Elias, 7, is overcoming war trauma playing at ICMC’s Child Friendly Space

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Elias, a 7-year-old boy attending ICMC's Protection Center in Mafraq, proudly shows his arabic workbook. Elias, a 7-year-old boy attending ICMC's Protection Center in Mafraq, proudly shows his Arabic language workbook. Photo: ICMC / Nicola Banks

Mafraq, 13 January 2017 - Elias* is just one of the many kids whose childhood has been devastated by the ongoing conflict in Syria. He is 7 years old and lives with his family in Mafraq, Jordan, an urban area densely populated by refugees, where they arrived in 2014 after fleeing the horrors ravaging his hometown, Homs.

When the ICMC staff first met Elias, he was showing clear signs of psychological trauma, having witnessed war-related distressing events since a very young age. He would speak of bombing, soldiers patrolling the streets, constant shelling, and shooting. Because he seemed so distraught, the ICMC staff recommended Elias joins other kids playing in the Child-Friendly Space at ICMC’s local Protection Center, hoping this would help ease his tensions.

A little ways down the road, Elias has become very fond of the Child-Friendly Space’s activities; his favorite game, he says, is ‘Musical Chairs’. “I have made lots of friends and we play games and have fun,” Elias explained. “I like the social workers! They helped me believe in myself.”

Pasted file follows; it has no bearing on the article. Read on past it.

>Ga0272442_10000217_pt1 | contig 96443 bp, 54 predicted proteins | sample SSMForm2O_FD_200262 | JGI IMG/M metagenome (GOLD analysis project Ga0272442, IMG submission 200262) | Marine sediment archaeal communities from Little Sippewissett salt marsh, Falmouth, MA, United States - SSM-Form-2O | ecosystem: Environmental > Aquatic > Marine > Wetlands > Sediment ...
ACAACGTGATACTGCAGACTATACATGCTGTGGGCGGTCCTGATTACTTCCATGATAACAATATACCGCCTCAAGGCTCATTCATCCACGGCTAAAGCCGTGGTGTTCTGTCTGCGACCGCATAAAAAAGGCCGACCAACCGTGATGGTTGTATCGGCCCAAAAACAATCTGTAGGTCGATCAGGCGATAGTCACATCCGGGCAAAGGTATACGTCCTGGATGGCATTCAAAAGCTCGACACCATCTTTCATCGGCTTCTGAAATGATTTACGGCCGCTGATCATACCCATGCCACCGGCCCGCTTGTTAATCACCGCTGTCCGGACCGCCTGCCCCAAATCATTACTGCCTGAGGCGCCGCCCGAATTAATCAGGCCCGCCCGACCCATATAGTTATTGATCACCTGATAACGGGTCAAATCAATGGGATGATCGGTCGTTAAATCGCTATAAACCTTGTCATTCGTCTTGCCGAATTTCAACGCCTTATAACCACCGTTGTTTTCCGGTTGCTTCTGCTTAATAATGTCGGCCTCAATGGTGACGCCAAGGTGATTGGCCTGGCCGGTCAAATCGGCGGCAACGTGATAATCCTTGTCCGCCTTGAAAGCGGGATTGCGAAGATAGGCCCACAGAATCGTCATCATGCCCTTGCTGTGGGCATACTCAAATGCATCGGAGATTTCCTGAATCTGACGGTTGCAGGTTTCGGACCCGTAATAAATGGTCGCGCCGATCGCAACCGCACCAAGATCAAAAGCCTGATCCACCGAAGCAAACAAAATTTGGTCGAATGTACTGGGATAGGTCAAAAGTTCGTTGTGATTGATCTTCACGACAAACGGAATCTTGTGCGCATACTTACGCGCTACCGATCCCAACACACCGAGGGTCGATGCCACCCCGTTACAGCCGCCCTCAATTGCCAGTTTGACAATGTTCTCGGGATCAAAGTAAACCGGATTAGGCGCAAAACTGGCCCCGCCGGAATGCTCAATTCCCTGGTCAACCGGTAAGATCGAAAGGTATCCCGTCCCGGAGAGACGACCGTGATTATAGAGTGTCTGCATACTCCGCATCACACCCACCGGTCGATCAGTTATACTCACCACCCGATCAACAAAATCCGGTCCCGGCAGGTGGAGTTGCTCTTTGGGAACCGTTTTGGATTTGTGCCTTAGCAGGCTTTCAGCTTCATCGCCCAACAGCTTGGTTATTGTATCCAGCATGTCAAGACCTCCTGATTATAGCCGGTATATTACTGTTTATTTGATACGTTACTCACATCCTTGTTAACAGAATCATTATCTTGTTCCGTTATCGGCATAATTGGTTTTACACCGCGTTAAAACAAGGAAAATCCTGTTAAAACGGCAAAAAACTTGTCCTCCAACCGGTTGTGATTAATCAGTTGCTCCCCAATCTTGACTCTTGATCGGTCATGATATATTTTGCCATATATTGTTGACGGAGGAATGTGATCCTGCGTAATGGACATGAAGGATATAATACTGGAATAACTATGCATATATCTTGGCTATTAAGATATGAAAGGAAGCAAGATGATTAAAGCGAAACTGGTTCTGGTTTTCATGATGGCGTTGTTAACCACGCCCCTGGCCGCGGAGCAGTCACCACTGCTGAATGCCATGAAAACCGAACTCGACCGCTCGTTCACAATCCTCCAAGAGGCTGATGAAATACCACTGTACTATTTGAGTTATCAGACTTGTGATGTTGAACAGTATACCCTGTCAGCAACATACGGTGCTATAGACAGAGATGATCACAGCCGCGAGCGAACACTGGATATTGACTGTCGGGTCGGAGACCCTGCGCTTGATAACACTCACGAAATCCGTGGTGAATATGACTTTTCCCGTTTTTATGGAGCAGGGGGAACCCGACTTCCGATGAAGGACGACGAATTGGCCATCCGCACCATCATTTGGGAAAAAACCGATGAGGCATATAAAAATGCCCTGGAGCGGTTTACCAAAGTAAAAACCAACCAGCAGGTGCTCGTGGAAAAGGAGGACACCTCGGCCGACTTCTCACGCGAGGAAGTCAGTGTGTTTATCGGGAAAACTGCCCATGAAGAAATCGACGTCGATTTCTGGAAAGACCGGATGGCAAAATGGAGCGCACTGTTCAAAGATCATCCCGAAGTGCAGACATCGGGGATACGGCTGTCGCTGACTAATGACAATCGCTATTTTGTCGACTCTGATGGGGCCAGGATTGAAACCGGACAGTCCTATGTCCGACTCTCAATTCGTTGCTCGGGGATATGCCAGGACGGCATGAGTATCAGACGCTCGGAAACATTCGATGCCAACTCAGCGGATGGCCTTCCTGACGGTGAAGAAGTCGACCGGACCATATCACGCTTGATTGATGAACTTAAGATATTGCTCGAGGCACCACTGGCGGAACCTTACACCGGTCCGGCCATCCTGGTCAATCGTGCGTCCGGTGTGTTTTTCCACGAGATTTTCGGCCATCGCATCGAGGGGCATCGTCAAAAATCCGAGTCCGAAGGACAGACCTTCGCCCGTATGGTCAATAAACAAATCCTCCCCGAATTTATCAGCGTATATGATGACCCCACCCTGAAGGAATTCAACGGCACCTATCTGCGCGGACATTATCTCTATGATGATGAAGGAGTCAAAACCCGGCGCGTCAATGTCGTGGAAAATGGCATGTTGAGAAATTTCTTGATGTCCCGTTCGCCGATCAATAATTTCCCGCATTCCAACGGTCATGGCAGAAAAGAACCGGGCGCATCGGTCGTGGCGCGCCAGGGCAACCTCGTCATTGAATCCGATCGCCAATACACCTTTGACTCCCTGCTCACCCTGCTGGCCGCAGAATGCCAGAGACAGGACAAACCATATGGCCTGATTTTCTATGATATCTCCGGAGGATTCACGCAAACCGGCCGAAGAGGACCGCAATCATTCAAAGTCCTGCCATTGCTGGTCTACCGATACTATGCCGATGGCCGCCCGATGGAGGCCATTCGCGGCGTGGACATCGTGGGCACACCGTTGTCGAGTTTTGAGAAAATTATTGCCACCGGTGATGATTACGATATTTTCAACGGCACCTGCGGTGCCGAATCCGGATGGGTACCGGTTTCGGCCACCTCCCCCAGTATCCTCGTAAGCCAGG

Aside from games and toys, Elias seems to also love learning. When asked about his favorite subject, he proudly showed his English and Arabic exercise books. “I want to learn English and Arabic in school so that I can become a doctor and help people as they helped me,” Elias admitted full of enthusiasm.

According to a recent report of the United Nations’ High Commissioner for Refugees, 3.7 million Syrian children are out of school. ICMC strives to fill this gap by offering children a safe environment to play, interact with kids their age, learn and express themselves – while their parents take part in the Center’s activities without worrying about finding alternative childcare.

Learning through play is indeed a form of psychological support, which should allow Elias and other children like him to better deal with post-conflict trauma. In addition, ICMC helps the parents by disseminating information on local education services and distributes school bags, notebooks, and stationery to encourage the children’s school attendance.

* The name was changed to protect the privacy of the child.


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